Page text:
ReportsKagade, Mandar. "Indian Financial Code’s Revised Draft", 2015The Revised Draft of the Indian Financial Code’s proposal to establish a Monetary Policy Committee with a majority of government nominees and no veto power to the Reserve Bank of India Governor have attracted a lot of attention. However, the code has some other critical proposals, including a Financial Stability and Development Council (the super-regulator for systemic risk) that will radically alter the financial regulation landscape of India. This article scrutinises two important proposals—the Financial Development Council and systemic risk regulation, and the “prompt corrective action” regime.
ReportsShrimali, Gireesh.,Goel, Shobhit.,Srinivasan, Sandhya.,Nelson, David. "Solving India’s Renewable Energy Financing Challenge: Which Federal Policies can be Most Effective?", 2014
ReportsShrimali, Gireesh.,Konda, Charith., Srinivasan, Sandhya. "Solving India’s Renewable Energy Financing Challenge: Instruments to Provide Low-cost, Long-term Debt", 2014
Reports. "Analytical Note on Rashtriya Madhyamik Shiksha Abhiyan Quality Support: Teacher Development in Secondary Schools", 2014
ReportsKagade, Mandar.,Verma, Aadhar. "Contingent Convertibles & Banker's Pay- the Missing Link in India’s Financial Regulation", 2014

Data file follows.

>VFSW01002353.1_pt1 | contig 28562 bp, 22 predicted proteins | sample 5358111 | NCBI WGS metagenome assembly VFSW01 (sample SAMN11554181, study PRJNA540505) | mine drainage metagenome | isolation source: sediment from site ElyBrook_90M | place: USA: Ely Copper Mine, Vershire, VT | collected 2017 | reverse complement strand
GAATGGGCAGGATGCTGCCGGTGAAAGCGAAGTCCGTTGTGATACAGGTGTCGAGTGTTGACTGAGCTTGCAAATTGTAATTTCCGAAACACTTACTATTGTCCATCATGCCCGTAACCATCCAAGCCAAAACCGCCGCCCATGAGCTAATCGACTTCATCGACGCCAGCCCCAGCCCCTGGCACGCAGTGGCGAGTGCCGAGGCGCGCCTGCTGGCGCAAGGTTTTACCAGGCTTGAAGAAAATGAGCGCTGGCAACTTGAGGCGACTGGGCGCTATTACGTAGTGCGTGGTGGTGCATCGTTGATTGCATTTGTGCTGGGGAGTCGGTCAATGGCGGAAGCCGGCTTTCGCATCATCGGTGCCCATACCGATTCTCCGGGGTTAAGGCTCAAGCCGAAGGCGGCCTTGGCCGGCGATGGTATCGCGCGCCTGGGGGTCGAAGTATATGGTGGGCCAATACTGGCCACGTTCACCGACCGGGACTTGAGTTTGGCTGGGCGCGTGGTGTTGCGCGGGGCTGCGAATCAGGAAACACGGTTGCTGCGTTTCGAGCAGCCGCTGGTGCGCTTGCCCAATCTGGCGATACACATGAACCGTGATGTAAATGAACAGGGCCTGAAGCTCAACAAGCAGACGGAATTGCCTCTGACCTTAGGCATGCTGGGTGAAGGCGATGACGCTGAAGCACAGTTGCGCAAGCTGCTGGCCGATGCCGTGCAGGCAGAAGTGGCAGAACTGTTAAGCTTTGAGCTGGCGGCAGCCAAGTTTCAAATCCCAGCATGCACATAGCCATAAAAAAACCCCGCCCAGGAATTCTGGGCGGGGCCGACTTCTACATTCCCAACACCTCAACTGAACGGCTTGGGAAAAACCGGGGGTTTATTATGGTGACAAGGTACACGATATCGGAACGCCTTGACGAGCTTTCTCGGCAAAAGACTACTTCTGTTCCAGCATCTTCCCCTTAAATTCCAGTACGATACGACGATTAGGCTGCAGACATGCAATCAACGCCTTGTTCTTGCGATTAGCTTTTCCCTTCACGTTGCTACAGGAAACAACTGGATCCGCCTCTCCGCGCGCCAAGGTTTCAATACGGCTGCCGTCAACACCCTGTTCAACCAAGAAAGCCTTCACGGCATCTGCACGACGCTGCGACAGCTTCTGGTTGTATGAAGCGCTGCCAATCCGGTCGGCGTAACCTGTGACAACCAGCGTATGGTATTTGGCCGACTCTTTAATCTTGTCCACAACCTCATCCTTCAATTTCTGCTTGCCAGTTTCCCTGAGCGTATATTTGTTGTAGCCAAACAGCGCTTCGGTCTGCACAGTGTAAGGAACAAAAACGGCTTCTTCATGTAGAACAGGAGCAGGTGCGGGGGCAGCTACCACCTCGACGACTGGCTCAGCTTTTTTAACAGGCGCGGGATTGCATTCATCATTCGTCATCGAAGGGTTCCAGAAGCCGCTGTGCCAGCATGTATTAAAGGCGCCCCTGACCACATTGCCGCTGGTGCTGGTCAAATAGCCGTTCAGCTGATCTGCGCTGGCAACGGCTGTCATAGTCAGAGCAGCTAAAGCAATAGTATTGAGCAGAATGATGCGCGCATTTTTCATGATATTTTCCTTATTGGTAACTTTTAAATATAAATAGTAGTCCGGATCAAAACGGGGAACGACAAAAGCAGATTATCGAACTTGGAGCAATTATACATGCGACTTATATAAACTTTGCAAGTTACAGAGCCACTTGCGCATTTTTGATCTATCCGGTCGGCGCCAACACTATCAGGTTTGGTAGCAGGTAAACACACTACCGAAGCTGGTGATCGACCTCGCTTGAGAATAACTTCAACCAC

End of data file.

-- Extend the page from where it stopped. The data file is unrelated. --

The compensation practices, especially of the large financial institutions, are often held as one of the important factors which contributed to the recent global financial crisis. These perverse incentives amplified the risk taking that threatened the global financial system. Financial regulators around the world, including India, moved to enact prescriptions aimed at increasing shareholder oversight of executive pay.
Set against this background, the article makes two novel proposals focusing on the Indian context: firstly, it nudges the regulators to prescribe creditor-centric compensation rules at banks. The RBI has hitherto focused on pay-reforms that will promote incentive alignment between executives and shareholders in the aftermath of financial crisis. We argue that such reforms are likely to promote more risk-taking among bank executives rather than less. On the other hand, creditor-centric approach to pay reform will ensure “skin in the game” for the bank executives and promote conservative management. And secondly, we argue that the RBI ought to mandate banks to pay a substantial portion of the managerial compensation in contingent capital bonds. We argue that the design of these bonds have advantages over “inside debt” (deferred and retirement pay) and can significantly motivate the executives to “think like creditors” thereby enable avoidance of taxpayer-funded bailouts.
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